Reflections on Writing: Part Two
March 28, 2015 marks the fifth centenary of Teresa of Avila’s birth. It also marks two years of blogging for me. I received my first copy of the Interior Castle as a Christmas gift in 2004. Unfortunately my interest in reading outweighs my ability get through the books. They may sit for a while prior to reading them.
My youngest daughter asked me to take her and a friend to a Christian Night Club in downtown Minneapolis for a “battle of the bands”. She preferred I give her space and find something else to do instead of hanging around the club. I grabbed my copy of the Interior Castle and found a comfortable place to read. It was a crowded summer night on “Block E” — and I sat in solitude. I began reading the Interior Castle by Teresa of Avila for the first time. I believe I got through most of the book that night and in the words of Bob Dylan:
Every one of them words rang true
And glowed like burnin’ coal
Pourin’ off every page
Like it was written in my soul . . .
Periodically I would break from my book and “people-watch”. A homeless man sat near me. He held his sign hoping for a little money. People respond to these signs in various ways. Some take the “get a job” attitude and hold the sign-holders in contempt. Others avoid guilt by avoiding eye contact. Some “know better” than to give money, because, they say, it will only go to booze. A few give restaurant gift cards so the person can get something to eat. Most tune-out because it is a common occurrence.
I saw three young men coming down the street. The trailer of the group stopped his friends. He glanced at the homeless man, pulled out his wallet, took out a couple a bills, folded them in half, and held the money out. The homeless man reached for the bills, but the young man withdrew the money and said, “Are you going to buy beer with it?” The homeless man nodded yes. The young man unfolded the money and put it back in his wallet: “Why don’t you come with us — we’ll get you a good beer.” The homeless man leapt to his feet and followed the three young men to the bar. I wondered: How did this young man know the homeless man’s problem was not alcohol, but loneliness?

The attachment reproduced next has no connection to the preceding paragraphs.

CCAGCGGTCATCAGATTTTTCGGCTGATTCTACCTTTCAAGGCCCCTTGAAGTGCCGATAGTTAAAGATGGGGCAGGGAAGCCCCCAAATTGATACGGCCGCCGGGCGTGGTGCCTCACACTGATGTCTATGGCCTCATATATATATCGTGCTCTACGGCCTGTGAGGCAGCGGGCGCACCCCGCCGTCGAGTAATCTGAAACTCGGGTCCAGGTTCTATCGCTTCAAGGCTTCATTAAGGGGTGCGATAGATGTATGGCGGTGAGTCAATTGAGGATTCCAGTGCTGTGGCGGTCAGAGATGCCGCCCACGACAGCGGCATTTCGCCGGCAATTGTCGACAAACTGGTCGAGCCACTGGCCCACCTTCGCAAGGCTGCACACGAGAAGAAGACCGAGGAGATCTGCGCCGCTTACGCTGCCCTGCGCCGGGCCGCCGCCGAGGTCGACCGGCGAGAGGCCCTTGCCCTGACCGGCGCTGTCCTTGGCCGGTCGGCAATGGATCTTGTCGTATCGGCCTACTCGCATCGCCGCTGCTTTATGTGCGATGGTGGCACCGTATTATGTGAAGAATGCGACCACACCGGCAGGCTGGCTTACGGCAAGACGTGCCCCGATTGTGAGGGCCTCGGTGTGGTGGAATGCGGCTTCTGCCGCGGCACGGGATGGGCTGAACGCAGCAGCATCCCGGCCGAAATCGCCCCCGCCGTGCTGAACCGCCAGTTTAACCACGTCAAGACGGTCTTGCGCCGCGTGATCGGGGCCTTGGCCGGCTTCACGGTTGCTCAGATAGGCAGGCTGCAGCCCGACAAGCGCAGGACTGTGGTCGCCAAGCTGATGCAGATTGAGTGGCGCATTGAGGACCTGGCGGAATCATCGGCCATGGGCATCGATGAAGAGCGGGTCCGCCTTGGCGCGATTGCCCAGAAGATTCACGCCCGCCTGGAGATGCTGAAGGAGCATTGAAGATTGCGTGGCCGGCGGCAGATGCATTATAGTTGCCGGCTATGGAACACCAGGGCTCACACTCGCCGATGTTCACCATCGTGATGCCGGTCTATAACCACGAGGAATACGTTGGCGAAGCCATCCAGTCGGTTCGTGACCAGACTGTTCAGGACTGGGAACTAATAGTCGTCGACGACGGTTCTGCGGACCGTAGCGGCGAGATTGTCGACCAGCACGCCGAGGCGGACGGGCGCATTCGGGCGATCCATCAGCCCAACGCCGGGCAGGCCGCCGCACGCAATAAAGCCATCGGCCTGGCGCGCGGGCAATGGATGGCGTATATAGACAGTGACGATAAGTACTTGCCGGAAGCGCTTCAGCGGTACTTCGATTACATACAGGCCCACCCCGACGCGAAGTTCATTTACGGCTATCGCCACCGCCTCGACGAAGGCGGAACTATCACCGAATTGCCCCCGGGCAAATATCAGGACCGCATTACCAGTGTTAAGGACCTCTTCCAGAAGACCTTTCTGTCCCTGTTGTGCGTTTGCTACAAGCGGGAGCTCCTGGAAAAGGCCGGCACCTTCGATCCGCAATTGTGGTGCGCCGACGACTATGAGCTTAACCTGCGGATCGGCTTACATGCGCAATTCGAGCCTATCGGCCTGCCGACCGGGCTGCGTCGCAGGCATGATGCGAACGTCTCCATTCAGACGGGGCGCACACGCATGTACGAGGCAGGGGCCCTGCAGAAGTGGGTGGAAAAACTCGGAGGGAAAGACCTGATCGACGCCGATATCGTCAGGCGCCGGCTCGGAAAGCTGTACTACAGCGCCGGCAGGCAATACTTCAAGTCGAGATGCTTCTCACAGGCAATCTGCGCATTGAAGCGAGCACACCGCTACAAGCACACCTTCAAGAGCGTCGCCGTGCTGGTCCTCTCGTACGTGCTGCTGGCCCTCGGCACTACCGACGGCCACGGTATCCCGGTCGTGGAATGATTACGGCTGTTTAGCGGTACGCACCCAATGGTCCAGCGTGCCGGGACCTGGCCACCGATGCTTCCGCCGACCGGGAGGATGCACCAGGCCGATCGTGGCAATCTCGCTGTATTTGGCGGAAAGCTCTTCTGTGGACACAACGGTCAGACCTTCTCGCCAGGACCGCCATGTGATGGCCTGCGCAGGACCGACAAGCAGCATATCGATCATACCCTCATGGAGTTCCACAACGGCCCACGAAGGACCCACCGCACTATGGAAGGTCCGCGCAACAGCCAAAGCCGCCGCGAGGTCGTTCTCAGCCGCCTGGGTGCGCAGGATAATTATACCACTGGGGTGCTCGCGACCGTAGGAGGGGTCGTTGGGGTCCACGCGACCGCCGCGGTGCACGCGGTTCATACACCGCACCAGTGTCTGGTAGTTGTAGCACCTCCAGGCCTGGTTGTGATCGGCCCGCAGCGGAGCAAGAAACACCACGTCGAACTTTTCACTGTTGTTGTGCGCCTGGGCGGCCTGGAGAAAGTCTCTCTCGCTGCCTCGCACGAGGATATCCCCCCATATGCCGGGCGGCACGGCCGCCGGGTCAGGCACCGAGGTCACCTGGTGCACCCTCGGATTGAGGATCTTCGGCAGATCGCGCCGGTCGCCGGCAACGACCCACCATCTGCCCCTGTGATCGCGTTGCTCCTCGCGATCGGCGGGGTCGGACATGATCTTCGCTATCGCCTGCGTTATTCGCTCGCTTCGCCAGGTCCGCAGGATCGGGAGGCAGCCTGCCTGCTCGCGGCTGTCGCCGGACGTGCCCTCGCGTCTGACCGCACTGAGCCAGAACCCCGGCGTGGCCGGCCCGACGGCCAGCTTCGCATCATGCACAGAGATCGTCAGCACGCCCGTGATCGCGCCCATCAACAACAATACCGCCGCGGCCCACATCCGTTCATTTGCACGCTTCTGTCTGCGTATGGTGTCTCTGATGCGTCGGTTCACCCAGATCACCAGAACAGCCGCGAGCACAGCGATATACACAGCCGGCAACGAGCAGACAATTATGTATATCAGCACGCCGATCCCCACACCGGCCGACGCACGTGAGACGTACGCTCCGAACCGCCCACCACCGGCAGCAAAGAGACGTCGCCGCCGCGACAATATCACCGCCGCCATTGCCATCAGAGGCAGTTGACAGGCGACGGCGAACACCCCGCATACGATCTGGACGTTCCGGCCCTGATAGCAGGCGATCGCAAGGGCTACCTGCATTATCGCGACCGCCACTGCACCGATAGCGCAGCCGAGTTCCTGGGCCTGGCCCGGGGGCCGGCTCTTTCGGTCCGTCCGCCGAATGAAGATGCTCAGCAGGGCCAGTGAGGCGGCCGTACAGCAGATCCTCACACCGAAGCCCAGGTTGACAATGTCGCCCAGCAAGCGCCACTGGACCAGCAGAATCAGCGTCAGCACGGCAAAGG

I returned to the Interior Castle and began reading again:
But here the Lord asks only two things of us: love for His majesty and love for our neighbor. It is for these two virtues that we must strive, and if we attain them perfectly we are doing His will and so shall be united with Him. . . .
The surest sign that we are keeping these two commandments is, I think, that we should really be loving our neighbor; for we cannot be sure if we are loving God . . . but we can know quite well if we are loving our neighbor. (Teresa of Avila: Fifth Mansions: Chapter Three)
I noted that passage along with many others that night. I let the book sit for a few more years occasionally referring back to the highlights. I picked up a couple other editions of the Interior Castle in the next few years for study and writing. One day, while writing, I grabbed that first copy again and found on the inside of the front cover:
Camron was only six months old at the time so I’m guessing he didn’t do the shopping himself. But I have a nice reflection on family life and the first of a couple connections between my grandchildren and the Interior Castle.
Camron (NYC 2014)